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  • Writer's pictureRachel Thornsberry


One Mississippi...


Two Mississippi…


In the time it took to speak the above, a speck of light, somewhere in the universe, leapt 372,564 miles. It raced past asteroids and moons, whisked through the iridescent rings of planets, and came incredibly close to being the fastest thing there is. But unfortunately, that poor speck of light, that magnificent, glittering, dashing speck of light will always claim second place behind the speed of my thoughts.

My mind tears through 372,564 separate ideas (or 372,564 separate catastrophes) in about the time it takes for that speck to leave the starting gate. In some cases these ideas merge into beautiful creations. Somehow the jumbled, seemingly unrelated concepts, come together and build works of meaning and delight to be shared for a common good. Other times, the thoughts send me spinning into the proverbial ball of confusion until I’m nauseous.

It’s astounding to me how much influence a thought can hold. In essence, thoughts are quite small. They are no more than invisible, weightless notions lasting mere moments at a time. However, when planted in the proper conditions, they take on great gravity. It’s in the secret places of the human heart beliefs are born, identities are established, and purposes are concluded. When built upon each other and given time, memories, and emotions to feed on, seemingly insignificant thoughts become incredibly significant values.

I am reminded that sometimes a person must truly consider the small to truly discover the great.

Importance is not measured in matter alone.


They fell. One gray speck and then another from the trembling dead limb. The other two clung tightly to their mother’s back as she raced down the trunk, past my father, and into the tall grass. Like any rational person, that was the moment I began screaming.

“Wait! Wait!”

My dad, running chainsaw in hand, peered down from the ladder with a look of panic in his eyes. I screamed more,


He jumped down from the tree and quickly assessed the situation.

“Are you hurt?”

“No!” What a foolish thing to ask. I immediately began scouring the ground around me, searching through the grass, saw dust, and foliage for any sign of them.

“Then what’s wrong?”

His voice was stressed and frustration flushed his cheeks. I was too preoccupied to care that moments ago he believed I needed an ambulance. My voice can be quite loud, and quite dramatic, when it needs to be - blame it on the vocal primary in college. Regardless, that conversation could be had later, I needed his help for the present cause.

“Two baby mice fell off the tree!”

In my mind, this was an emergency situation. Sirens were blaring. Lights were flashing. The police had been called. In my father’s mind…it was worth the stopping, but the screaming warranted reconsideration. Nonetheless, he joined me in gingerly combing the area until finally, a bit too close to my foot, we found them.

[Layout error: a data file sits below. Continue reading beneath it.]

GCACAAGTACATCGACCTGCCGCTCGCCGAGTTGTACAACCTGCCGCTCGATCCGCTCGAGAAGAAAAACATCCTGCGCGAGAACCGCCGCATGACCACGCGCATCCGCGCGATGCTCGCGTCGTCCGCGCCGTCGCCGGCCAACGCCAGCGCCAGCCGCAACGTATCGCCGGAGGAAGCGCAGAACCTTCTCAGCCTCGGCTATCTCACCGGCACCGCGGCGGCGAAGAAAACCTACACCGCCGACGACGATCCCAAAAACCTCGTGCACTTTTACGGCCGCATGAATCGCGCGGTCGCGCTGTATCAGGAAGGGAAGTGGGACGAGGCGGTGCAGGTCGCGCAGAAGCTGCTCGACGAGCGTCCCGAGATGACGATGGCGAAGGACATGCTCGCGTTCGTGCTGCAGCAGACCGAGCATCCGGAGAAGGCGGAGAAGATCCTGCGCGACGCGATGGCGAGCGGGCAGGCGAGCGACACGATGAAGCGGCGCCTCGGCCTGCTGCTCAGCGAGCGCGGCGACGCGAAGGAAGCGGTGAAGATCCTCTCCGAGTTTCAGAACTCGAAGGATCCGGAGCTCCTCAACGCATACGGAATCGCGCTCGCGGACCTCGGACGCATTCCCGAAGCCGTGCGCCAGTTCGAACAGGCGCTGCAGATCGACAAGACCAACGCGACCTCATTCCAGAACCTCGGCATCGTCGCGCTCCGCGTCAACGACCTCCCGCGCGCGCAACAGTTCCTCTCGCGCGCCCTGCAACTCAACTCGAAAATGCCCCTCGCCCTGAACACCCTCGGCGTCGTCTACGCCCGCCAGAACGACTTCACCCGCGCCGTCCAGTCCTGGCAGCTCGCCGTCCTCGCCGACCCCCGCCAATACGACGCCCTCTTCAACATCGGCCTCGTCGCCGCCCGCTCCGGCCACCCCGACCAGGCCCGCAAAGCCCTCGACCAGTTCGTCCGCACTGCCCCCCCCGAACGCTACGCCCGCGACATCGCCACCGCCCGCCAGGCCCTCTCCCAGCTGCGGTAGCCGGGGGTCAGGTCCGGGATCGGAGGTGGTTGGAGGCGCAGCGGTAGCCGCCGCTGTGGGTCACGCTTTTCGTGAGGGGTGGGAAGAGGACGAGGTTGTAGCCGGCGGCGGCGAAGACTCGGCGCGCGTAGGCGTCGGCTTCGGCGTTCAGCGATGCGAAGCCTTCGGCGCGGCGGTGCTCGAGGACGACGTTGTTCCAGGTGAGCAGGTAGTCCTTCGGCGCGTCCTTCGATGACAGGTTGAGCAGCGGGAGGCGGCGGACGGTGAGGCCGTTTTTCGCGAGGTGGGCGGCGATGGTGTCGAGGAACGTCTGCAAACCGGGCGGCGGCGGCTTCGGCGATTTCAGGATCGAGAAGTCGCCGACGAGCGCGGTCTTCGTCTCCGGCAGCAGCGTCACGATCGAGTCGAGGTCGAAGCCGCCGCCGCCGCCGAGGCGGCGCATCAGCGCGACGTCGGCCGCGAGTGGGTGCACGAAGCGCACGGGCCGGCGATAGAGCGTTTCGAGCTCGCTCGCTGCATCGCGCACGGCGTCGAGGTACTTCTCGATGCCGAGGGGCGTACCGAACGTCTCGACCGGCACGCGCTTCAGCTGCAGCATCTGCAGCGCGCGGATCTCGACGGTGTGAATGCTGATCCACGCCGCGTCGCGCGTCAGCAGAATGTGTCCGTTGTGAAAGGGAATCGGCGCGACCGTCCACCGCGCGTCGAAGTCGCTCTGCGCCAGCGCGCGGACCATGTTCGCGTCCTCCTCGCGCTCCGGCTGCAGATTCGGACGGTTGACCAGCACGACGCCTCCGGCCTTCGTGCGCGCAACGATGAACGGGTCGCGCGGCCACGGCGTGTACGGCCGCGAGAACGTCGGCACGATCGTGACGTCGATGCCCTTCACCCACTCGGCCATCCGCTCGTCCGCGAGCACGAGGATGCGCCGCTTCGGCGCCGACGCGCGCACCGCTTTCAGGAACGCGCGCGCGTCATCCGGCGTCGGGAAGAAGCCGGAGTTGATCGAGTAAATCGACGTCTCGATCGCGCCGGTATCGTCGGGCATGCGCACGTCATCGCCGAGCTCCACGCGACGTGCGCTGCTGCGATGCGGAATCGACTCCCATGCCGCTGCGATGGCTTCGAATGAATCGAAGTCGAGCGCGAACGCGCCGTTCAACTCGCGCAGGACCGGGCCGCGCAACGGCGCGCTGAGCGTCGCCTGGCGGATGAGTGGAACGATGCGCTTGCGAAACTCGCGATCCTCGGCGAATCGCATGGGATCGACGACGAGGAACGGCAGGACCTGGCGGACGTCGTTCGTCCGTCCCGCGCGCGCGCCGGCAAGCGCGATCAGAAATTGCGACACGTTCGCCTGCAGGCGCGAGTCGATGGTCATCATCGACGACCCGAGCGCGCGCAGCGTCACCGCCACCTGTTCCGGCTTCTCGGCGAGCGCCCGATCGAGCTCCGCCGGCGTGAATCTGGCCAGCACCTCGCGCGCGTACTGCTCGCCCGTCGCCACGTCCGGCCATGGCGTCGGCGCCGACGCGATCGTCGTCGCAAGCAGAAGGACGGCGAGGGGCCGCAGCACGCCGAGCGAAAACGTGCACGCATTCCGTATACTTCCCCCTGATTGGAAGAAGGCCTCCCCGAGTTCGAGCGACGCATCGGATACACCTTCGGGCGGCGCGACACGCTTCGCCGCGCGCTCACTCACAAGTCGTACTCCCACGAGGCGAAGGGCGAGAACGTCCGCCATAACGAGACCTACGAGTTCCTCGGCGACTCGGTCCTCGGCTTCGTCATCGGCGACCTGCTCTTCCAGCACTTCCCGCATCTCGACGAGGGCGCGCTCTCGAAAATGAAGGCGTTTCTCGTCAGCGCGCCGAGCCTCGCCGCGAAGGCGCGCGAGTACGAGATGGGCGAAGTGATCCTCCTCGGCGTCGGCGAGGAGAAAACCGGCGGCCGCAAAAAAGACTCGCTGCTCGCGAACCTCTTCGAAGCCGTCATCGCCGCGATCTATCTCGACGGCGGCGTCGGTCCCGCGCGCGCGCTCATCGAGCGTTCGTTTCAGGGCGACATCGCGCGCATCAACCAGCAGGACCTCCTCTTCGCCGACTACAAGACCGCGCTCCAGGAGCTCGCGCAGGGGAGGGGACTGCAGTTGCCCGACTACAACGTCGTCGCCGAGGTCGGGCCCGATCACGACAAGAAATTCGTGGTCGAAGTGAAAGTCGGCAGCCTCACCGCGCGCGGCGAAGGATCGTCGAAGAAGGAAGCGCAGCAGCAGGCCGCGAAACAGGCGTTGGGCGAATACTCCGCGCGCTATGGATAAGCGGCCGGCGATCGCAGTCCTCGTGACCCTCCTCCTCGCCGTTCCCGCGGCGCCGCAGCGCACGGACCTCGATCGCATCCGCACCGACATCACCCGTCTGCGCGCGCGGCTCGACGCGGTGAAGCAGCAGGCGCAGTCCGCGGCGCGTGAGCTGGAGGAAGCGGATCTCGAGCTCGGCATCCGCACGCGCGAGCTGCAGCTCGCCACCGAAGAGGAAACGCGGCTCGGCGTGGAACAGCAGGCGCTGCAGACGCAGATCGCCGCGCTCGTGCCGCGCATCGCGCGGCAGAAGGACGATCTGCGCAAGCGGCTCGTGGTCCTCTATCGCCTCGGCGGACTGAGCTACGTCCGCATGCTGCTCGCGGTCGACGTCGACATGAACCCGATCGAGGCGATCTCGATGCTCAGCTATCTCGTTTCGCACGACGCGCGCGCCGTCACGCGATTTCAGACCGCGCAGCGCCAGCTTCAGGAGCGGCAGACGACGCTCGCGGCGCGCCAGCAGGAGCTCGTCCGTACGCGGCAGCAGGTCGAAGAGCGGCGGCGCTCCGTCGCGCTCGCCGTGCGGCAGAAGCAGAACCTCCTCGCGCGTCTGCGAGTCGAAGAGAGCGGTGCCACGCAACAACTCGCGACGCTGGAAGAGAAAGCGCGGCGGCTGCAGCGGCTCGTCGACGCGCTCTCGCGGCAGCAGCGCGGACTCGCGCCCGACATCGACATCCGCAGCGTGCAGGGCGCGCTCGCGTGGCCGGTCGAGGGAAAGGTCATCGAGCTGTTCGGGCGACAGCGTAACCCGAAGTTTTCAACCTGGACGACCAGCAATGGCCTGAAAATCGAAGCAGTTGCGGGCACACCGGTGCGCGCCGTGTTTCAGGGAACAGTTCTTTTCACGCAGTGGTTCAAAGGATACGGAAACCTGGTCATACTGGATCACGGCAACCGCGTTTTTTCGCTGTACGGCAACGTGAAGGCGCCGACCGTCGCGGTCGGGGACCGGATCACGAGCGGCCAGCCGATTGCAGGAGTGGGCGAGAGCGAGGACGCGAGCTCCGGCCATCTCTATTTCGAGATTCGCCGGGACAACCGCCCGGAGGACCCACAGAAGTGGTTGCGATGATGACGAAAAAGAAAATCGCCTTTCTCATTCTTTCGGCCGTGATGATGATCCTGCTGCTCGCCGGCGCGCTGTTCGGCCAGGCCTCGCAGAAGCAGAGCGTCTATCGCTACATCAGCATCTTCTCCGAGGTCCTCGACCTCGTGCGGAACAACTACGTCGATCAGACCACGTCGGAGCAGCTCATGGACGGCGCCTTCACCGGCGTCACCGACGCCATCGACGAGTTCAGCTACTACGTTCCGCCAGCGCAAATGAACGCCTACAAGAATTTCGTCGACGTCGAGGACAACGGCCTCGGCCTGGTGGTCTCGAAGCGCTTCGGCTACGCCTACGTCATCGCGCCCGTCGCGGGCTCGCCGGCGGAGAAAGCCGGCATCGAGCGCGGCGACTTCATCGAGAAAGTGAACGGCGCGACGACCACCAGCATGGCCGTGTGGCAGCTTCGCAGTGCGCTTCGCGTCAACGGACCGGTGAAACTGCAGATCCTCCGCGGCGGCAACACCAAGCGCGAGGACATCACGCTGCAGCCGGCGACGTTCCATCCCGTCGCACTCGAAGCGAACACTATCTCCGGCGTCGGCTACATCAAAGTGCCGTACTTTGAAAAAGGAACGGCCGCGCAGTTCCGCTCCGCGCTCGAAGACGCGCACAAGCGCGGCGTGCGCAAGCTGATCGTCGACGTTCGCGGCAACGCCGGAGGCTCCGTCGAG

They were odd looking things. Their heads were far too big for their bodies, their feet were gangly and long, but they were soft and they were vulnerable. At that moment I knew:

I was a mother.

Or at least temporarily. I would keep them warm, consult the vet, find out what they needed to eat, drink, how to best protect them and -

“I wouldn’t take them home.”

Ah, there it was, wisdom. Tender, fatherly, entirely unwanted wisdom.

“I can’t leave them, they’ll die.”

“No, they won’t. Their mom will be back for them. It’s best to leave them.”

It irritated me how rational my dad could be. Rationality and anxiety mix like oil and water, add a dash of strong emotion and… whew. It’s worth mentioning we weren’t at our house. We were helping a friend who lived far out into the country. A country with snakes and birds and cats… How warm did they need to be? Surely this weather wasn’t warm enough. They were small and easily stepped on, their eyes weren’t open, they couldn’t run, but above all else, they were scared.

Their little mouths, no bigger than a pencil eraser, opened in small panicked cries for their mother. With tiny anxious puffs the pink bellies quivered, up and down, up and down, inconsolable until the comforter returned. But that comforter had run deep into the field, perhaps abandoning them forever.

While they cried my own parent patiently consoled me. It was a tennis match of sorts, Dad listened, I talked, I listened, he talked…I could easily fill a page with the conversation, but what it amounted to was an “agreement.” In this “agreement” it was established that dad was right and I would leave them for their biological mother… However… what dad did not know was that also buried in this agreement lay a finely printed clause. A clause stating I had every right to return in twenty minutes, or less depending on my emotional state, and sneak the babies into the house whether he liked it or not. With said clause in mind, I “agreed”.